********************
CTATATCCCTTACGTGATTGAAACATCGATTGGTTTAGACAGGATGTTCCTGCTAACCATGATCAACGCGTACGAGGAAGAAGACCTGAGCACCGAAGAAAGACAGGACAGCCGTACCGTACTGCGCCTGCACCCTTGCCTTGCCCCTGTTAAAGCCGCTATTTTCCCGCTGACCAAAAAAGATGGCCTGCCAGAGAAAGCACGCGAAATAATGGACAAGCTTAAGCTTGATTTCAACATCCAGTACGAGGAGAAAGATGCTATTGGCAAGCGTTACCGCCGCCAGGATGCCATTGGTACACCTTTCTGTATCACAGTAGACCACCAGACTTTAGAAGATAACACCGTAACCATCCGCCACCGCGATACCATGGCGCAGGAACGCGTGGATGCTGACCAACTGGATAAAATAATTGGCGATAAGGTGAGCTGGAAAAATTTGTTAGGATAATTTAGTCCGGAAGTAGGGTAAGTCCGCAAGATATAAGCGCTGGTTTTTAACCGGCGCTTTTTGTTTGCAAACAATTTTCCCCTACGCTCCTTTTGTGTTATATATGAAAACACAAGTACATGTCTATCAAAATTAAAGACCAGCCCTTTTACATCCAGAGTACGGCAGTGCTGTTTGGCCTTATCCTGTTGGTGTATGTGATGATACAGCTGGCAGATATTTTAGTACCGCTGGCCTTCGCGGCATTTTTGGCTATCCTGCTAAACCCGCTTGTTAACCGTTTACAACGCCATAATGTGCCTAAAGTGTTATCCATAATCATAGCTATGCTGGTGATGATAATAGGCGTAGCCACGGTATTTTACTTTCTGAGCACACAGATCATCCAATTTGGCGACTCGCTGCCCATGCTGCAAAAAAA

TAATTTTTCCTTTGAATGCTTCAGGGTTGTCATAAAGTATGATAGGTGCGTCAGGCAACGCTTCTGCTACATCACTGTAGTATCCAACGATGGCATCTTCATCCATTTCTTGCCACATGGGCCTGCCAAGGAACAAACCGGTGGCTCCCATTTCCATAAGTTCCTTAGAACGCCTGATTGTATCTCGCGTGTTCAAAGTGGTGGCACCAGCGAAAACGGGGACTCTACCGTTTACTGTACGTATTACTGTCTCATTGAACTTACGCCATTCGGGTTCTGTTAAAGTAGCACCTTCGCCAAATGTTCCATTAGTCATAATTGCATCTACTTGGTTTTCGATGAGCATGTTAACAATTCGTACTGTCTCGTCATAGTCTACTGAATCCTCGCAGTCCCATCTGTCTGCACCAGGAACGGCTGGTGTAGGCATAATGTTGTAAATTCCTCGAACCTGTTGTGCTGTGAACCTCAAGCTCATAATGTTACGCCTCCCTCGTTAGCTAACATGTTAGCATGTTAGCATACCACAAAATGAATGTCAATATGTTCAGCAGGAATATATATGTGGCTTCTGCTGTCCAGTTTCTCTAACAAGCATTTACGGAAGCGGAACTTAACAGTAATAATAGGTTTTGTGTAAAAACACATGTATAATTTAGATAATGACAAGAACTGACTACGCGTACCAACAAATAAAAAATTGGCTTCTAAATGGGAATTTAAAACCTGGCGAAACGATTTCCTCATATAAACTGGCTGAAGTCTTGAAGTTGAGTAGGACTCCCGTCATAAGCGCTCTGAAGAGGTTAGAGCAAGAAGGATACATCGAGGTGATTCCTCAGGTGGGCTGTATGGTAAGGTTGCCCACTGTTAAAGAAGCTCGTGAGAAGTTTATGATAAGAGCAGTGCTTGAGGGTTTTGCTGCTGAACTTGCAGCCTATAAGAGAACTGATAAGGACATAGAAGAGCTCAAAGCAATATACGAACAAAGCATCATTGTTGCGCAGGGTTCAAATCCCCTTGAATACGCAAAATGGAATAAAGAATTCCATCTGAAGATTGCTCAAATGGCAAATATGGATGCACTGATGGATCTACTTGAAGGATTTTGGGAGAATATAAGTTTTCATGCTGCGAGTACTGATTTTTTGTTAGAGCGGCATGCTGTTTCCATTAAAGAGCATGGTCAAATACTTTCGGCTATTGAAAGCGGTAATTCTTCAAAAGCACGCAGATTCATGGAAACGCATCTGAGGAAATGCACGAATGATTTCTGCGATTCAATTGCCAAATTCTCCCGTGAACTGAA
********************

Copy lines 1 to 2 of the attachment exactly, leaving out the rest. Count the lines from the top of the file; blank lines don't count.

CTATATCCCTTACGTGATTGAAACATCGATTGGTTTAGACAGGATGTTCCTGCTAACCATGATCAACGCGTACGAGGAAGAAGACCTGAGCACCGAAGAAAGACAGGACAGCCGTACCGTACTGCGCCTGCACCCTTGCCTTGCCCCTGTTAAAGCCGCTATTTTCCCGCTGACCAAAAAAGATGGCCTGCCAGAGAAAGCACGCGAAATAATGGACAAGCTTAAGCTTGATTTCAACATCCAGTACGAGGAGAAAGATGCTATTGGCAAGCGTTACCGCCGCCAGGATGCCATTGGTACACCTTTCTGTATCACAGTAGACCACCAGACTTTAGAAGATAACACCGTAACCATCCGCCACCGCGATACCATGGCGCAGGAACGCGTGGATGCTGACCAACTGGATAAAATAATTGGCGATAAGGTGAGCTGGAAAAATTTGTTAGGATAATTTAGTCCGGAAGTAGGGTAAGTCCGCAAGATATAAGCGCTGGTTTTTAACCGGCGCTTTTTGTTTGCAAACAATTTTCCCCTACGCTCCTTTTGTGTTATATATGAAAACACAAGTACATGTCTATCAAAATTAAAGACCAGCCCTTTTACATCCAGAGTACGGCAGTGCTGTTTGGCCTTATCCTGTTGGTGTATGTGATGATACAGCTGGCAGATATTTTAGTACCGCTGGCCTTCGCGGCATTTTTGGCTATCCTGCTAAACCCGCTTGTTAACCGTTTACAACGCCATAATGTGCCTAAAGTGTTATCCATAATCATAGCTATGCTGGTGATGATAATAGGCGTAGCCACGGTATTTTACTTTCTGAGCACACAGATCATCCAATTTGGCGACTCGCTGCCCATGCTGCAAAAAAA

TAATTTTTCCTTTGAATGCTTCAGGGTTGTCATAAAGTATGATAGGTGCGTCAGGCAACGCTTCTGCTACATCACTGTAGTATCCAACGATGGCATCTTCATCCATTTCTTGCCACATGGGCCTGCCAAGGAACAAACCGGTGGCTCCCATTTCCATAAGTTCCTTAGAACGCCTGATTGTATCTCGCGTGTTCAAAGTGGTGGCACCAGCGAAAACGGGGACTCTACCGTTTACTGTACGTATTACTGTCTCATTGAACTTACGCCATTCGGGTTCTGTTAAAGTAGCACCTTCGCCAAATGTTCCATTAGTCATAATTGCATCTACTTGGTTTTCGATGAGCATGTTAACAATTCGTACTGTCTCGTCATAGTCTACTGAATCCTCGCAGTCCCATCTGTCTGCACCAGGAACGGCTGGTGTAGGCATAATGTTGTAAATTCCTCGAACCTGTTGTGCTGTGAACCTCAAGCTCATAATGTTACGCCTCCCTCGTTAGCTAACATGTTAGCATGTTAGCATACCACAAAATGAATGTCAATATGTTCAGCAGGAATATATATGTGGCTTCTGCTGTCCAGTTTCTCTAACAAGCATTTACGGAAGCGGAACTTAACAGTAATAATAGGTTTTGTGTAAAAACACATGTATAATTTAGATAATGACAAGAACTGACTACGCGTACCAACAAATAAAAAATTGGCTTCTAAATGGGAATTTAAAACCTGGCGAAACGATTTCCTCATATAAACTGGCTGAAGTCTTGAAGTTGAGTAGGACTCCCGTCATAAGCGCTCTGAAGAGGTTAGAGCAAGAAGGATACATCGAGGTGATTCCTCAGGTGGGCTGTATGGTAAGGTTGCCCACTGTTAAAGAAGCTCGTGAGAAGTTTATGATAAGAGCAGTGCTTGAGGGTTTTGCTGCTGAACTTGCAGCCTATAAGAGAACTGATAAGGACATAGAAGAGCTCAAAGCAATATACGAACAAAGCATCATTGTTGCGCAGGGTTCAAATCCCCTTGAATACGCAAAATGGAATAAAGAATTCCATCTGAAGATTGCTCAAATGGCAAATATGGATGCACTGATGGATCTACTTGAAGGATTTTGGGAGAATATAAGTTTTCATGCTGCGAGTACTGATTTTTTGTTAGAGCGGCATGCTGTTTCCATTAAAGAGCATGGTCAAATACTTTCGGCTATTGAAAGCGGTAATTCTTCAAAAGCACGCAGATTCATGGAAACGCATCTGAGGAAATGCACGAATGATTTCTGCGATTCAATTGCCAAATTCTCCCGTGAACTGAA